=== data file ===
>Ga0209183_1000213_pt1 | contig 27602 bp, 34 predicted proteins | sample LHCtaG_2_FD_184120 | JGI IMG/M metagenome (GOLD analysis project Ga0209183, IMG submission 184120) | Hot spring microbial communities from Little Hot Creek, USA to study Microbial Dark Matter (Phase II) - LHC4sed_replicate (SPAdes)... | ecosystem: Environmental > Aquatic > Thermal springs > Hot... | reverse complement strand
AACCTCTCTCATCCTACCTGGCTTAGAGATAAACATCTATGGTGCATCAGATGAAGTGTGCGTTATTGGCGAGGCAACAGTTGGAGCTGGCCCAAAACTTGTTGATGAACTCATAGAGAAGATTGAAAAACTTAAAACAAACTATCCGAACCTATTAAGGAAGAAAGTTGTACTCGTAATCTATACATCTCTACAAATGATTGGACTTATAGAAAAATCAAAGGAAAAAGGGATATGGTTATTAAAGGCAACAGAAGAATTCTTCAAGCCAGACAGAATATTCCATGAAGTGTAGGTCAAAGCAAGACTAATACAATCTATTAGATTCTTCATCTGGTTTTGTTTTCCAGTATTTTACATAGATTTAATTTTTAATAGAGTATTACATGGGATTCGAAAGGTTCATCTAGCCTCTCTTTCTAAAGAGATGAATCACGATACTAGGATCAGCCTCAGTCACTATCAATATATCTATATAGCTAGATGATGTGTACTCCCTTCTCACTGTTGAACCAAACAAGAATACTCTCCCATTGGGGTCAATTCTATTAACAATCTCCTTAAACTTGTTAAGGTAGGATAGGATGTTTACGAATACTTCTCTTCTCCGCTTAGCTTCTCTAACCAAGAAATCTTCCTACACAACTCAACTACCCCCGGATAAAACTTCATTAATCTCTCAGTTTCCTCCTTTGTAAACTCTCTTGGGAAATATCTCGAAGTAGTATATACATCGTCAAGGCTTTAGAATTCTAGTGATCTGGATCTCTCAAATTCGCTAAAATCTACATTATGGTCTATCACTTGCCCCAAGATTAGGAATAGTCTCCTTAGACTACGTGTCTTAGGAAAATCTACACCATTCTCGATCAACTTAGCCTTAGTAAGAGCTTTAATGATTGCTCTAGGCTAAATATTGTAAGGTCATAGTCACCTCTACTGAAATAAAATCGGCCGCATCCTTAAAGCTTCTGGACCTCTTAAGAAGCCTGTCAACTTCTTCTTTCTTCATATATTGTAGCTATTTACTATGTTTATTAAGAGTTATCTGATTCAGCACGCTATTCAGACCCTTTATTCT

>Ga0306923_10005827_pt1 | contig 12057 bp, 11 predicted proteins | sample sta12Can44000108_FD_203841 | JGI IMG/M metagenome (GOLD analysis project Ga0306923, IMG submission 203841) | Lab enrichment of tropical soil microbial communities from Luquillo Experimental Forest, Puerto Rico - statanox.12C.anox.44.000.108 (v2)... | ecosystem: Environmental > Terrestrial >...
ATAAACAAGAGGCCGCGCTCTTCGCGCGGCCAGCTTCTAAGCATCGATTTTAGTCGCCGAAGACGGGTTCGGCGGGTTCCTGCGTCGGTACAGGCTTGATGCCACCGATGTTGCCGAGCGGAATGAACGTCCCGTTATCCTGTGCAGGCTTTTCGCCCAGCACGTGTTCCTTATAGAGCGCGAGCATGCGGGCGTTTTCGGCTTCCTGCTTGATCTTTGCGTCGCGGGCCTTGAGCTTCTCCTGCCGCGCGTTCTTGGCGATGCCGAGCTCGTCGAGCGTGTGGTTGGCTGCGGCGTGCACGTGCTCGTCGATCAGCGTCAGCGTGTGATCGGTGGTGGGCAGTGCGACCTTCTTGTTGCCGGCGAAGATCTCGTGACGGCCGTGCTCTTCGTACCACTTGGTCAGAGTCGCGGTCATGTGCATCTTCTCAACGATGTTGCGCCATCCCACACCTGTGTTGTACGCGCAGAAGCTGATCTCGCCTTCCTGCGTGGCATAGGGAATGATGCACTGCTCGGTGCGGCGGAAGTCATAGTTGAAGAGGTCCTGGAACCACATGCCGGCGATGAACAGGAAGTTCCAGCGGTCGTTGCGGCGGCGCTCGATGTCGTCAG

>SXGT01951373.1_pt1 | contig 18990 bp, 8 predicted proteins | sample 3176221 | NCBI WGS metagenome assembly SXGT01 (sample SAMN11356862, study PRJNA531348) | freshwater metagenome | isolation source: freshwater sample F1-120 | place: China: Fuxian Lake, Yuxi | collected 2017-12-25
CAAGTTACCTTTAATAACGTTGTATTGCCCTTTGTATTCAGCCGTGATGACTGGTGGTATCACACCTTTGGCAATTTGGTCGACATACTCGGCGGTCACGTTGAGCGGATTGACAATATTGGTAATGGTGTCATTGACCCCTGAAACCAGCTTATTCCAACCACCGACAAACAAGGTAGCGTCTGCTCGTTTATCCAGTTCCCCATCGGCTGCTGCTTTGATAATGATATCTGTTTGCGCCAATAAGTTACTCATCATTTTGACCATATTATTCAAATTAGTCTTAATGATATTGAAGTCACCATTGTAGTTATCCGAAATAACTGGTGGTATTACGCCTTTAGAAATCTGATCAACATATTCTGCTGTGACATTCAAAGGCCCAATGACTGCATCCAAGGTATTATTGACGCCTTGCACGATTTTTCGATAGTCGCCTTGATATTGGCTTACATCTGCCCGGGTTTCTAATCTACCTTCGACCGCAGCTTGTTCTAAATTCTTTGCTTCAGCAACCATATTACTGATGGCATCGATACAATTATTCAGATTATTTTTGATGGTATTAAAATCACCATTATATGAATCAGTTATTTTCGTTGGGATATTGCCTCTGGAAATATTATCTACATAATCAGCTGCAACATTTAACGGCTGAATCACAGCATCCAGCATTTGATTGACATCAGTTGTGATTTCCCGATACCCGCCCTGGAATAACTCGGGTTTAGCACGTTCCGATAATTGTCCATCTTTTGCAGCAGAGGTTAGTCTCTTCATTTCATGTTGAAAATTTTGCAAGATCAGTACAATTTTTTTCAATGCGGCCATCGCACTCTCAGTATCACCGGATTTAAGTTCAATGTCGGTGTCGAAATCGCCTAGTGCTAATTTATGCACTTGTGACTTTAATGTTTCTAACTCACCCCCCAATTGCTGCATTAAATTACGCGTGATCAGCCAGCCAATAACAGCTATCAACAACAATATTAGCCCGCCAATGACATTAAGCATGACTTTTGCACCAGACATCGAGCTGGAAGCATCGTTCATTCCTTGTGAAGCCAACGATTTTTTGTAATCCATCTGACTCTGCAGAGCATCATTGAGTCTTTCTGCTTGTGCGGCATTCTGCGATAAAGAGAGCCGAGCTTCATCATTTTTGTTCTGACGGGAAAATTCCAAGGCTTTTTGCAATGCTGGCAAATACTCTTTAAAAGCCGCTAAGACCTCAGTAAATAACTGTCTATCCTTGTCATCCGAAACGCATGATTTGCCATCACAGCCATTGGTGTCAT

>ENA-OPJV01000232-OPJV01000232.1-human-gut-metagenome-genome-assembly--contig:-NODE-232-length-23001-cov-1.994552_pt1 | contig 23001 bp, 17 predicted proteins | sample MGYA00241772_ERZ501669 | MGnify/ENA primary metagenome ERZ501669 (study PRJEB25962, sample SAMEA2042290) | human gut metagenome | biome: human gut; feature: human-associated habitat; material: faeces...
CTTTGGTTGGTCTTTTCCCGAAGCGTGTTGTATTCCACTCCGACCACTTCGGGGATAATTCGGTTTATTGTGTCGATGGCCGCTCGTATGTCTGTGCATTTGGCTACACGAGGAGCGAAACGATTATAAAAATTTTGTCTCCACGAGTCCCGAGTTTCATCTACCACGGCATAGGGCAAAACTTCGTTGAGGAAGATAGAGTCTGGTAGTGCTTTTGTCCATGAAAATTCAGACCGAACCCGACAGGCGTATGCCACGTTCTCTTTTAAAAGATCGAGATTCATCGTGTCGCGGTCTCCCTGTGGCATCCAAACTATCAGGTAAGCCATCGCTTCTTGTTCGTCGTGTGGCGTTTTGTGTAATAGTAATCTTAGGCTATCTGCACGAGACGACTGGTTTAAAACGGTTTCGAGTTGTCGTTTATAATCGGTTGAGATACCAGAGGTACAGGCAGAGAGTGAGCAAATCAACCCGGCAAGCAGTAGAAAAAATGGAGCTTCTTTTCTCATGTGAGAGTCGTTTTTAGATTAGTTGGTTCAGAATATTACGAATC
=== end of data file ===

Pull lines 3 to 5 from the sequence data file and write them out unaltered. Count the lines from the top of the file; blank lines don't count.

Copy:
>Ga0306923_10005827_pt1 | contig 12057 bp, 11 predicted proteins | sample sta12Can44000108_FD_203841 | JGI IMG/M metagenome (GOLD analysis project Ga0306923, IMG submission 203841) | Lab enrichment of tropical soil microbial communities from Luquillo Experimental Forest, Puerto Rico - statanox.12C.anox.44.000.108 (v2)... | ecosystem: Environmental > Terrestrial >...
ATAAACAAGAGGCCGCGCTCTTCGCGCGGCCAGCTTCTAAGCATCGATTTTAGTCGCCGAAGACGGGTTCGGCGGGTTCCTGCGTCGGTACAGGCTTGATGCCACCGATGTTGCCGAGCGGAATGAACGTCCCGTTATCCTGTGCAGGCTTTTCGCCCAGCACGTGTTCCTTATAGAGCGCGAGCATGCGGGCGTTTTCGGCTTCCTGCTTGATCTTTGCGTCGCGGGCCTTGAGCTTCTCCTGCCGCGCGTTCTTGGCGATGCCGAGCTCGTCGAGCGTGTGGTTGGCTGCGGCGTGCACGTGCTCGTCGATCAGCGTCAGCGTGTGATCGGTGGTGGGCAGTGCGACCTTCTTGTTGCCGGCGAAGATCTCGTGACGGCCGTGCTCTTCGTACCACTTGGTCAGAGTCGCGGTCATGTGCATCTTCTCAACGATGTTGCGCCATCCCACACCTGTGTTGTACGCGCAGAAGCTGATCTCGCCTTCCTGCGTGGCATAGGGAATGATGCACTGCTCGGTGCGGCGGAAGTCATAGTTGAAGAGGTCCTGGAACCACATGCCGGCGATGAACAGGAAGTTCCAGCGGTCGTTGCGGCGGCGCTCGATGTCGTCAG

>SXGT01951373.1_pt1 | contig 18990 bp, 8 predicted proteins | sample 3176221 | NCBI WGS metagenome assembly SXGT01 (sample SAMN11356862, study PRJNA531348) | freshwater metagenome | isolation source: freshwater sample F1-120 | place: China: Fuxian Lake, Yuxi | collected 2017-12-25